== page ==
Saturday, 13 June 2009

WhyTranslator

I've added Lev Hrytsyuk's interesting and varied blog of literature in English, Ukrainian and Swedish to our Blog List. Although readers of Nordic Voices may not be familiar with Ukrainian, Lev's blog is sufficiently multilingual for many of his posts to be generally accessible. Of particular note are the translations of Ukrainian poetry into Swedish - see these examples of poems by Yaroslav Dovhan, translated by Sanna Witt, and Lev Hrytsyuk's own Swedish translation of a text by Nazar Honchar, with commentary.

6 comments:

  1. Thank you for the add and warm words. And here was my intro of Nordic Voices in Translation for Ukrainian audience: http://levhrytsyuk.blogspot.com/2009/06/nordic-voices-in-translation-over-water.html

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  2. Thanks! Maybe we should start a blogring. :-)

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  3. It's interesting to see which authors are picked up on by Lev, through his Lvivian prism. For instance, the book "En elva från Göteborg" / "Odynatsjatka z Geteborga" has names of poets I've never heard of. Much is Stockholm-centred in Sweden.

    I also now found Andrukhovych on Lev's blog. I've been meaning to read Michael Naydan's translation of his "Perverzion".

    Another literature that would be interesting to explore is that of Belarus. Bykau and Mort are the only names I can think of, off the top of my head.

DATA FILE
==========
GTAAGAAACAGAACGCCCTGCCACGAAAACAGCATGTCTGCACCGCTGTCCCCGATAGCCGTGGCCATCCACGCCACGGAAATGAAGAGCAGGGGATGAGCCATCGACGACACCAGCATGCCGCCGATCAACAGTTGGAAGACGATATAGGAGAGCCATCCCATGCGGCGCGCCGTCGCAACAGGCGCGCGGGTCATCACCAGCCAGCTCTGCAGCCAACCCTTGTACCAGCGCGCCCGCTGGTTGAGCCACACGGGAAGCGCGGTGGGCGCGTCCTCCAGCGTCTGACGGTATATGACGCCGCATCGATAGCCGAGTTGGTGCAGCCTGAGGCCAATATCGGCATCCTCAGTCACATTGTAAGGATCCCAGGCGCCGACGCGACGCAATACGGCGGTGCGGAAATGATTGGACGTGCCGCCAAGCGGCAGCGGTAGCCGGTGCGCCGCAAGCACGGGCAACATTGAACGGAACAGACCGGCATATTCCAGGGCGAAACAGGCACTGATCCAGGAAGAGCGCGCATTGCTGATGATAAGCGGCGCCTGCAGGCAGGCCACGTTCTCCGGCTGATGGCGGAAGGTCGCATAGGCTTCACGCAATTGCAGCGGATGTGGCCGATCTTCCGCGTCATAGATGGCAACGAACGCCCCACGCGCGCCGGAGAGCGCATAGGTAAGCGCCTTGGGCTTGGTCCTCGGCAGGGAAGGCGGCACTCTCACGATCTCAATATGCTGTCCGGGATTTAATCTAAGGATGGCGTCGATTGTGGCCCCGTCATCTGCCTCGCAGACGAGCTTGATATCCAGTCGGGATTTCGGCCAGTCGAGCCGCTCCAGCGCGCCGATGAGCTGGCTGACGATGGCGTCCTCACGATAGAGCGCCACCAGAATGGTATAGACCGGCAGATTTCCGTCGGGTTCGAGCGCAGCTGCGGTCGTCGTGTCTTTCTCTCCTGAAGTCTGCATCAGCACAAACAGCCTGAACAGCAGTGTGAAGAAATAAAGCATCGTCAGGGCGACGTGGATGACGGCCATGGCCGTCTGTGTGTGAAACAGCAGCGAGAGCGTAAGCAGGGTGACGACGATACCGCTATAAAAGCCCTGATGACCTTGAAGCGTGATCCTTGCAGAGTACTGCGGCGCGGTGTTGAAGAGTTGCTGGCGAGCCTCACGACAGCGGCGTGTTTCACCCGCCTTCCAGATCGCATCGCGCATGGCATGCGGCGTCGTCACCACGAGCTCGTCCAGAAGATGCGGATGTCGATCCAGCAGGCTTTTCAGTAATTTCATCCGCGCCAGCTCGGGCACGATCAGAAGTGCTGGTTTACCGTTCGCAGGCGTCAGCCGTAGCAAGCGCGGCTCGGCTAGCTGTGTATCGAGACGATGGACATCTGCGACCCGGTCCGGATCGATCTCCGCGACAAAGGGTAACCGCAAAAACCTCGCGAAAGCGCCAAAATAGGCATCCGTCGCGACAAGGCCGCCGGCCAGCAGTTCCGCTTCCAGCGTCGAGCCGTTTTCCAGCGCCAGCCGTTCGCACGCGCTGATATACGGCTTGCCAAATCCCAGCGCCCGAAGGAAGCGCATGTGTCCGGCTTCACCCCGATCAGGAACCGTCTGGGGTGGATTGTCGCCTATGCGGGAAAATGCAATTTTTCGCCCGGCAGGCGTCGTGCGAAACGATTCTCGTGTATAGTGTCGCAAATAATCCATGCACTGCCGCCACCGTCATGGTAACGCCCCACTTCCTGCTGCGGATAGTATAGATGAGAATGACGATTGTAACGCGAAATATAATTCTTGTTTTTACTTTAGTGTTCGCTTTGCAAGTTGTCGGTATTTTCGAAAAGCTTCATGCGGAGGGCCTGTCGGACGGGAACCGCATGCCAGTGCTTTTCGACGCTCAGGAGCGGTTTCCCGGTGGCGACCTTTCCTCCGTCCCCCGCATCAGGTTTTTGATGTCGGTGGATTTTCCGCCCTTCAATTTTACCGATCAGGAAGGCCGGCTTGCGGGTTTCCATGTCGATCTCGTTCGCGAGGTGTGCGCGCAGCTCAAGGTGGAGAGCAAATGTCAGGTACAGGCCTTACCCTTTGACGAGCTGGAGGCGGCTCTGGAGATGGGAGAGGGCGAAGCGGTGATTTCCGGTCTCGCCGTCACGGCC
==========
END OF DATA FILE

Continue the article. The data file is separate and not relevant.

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  4. I "unearthed" this old anthology "En elva från Göteborg" (1992) to find more poets from this city while working on my anthology of Göteborg's contemporary poetry: only Lina Ekdahl, Jörgen Lind, Ulf Karl Olov Nilsson and Fredrik Nyberg (and Ragnar Strömberg) are still active as poets--at least as far as I know... I love Göteborg so this anthology will be a kind of homage to this city and poets living there. :-)

    Do read Andrukhovych: he's a great writer, in my opinion. :-) Bodil Zalesky writes about Andrukhovych and Kurkov in Sweden: http://bodilzalesky.com/blog/2009/05/06/ukrainsk-litteratur-vad-valjer-svenska-forlaggare-att-ge-ut-och-varfor/

    Valzhyna Mort is very good indeed. I can also recommend poets Andrey Khadanovich and Maryjka Martysevich... But there are a lot of other good writers in Belarus, of course...

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  5. Thanks, Lev, for the comments. I once decided that Gothenburg was my favourite Swedish city. I've always had a good time there, although I've not visited it very often. I once met a Cyprian Norwid lookalike there, by the name of Sven Wolf / Wulff. I spoke to him at an outside café on that long road up to the art (?) museum, i.e. the main "stråket" of Gothenburg. He claimed he was a sailor, though I would like to think that he was the reïncarnation of the Polish poet.

    I got interested in Belarusian literature when I visited the Centre for Writers and Translators in Visby. There were a few Polish and English translations of various Belarusian authors. I realised that I knew almost nothing about that country.

    Do you read "Ariel"?

    I associate Andrukhovych with Stasiuk. I have their joint essays in German and Polish. I've not read the whole book, though. I like Czarne, camped out as it is in the Beskids. They seem to have an interesting selection of authors.

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  6. And on the very Avenyn I once talked to the great Lithuanian poet Antanas A. Jonynas for quite a long time via an interpreter from Denmark who understood my Swedish and his German until both me and Antanas realized we knew good enough Russian to communicate! And broke into laughter! :-)

    Yes, Czarne does a great work... (Ukraine still doesn't have such a publishing house...) Andrukhovych and Stasiuk are good friends, and their book of essays I like very much. Although they are quite different for me...

    Ariel was great. The new Kritiker is also great, but it's another thing for me. Why?

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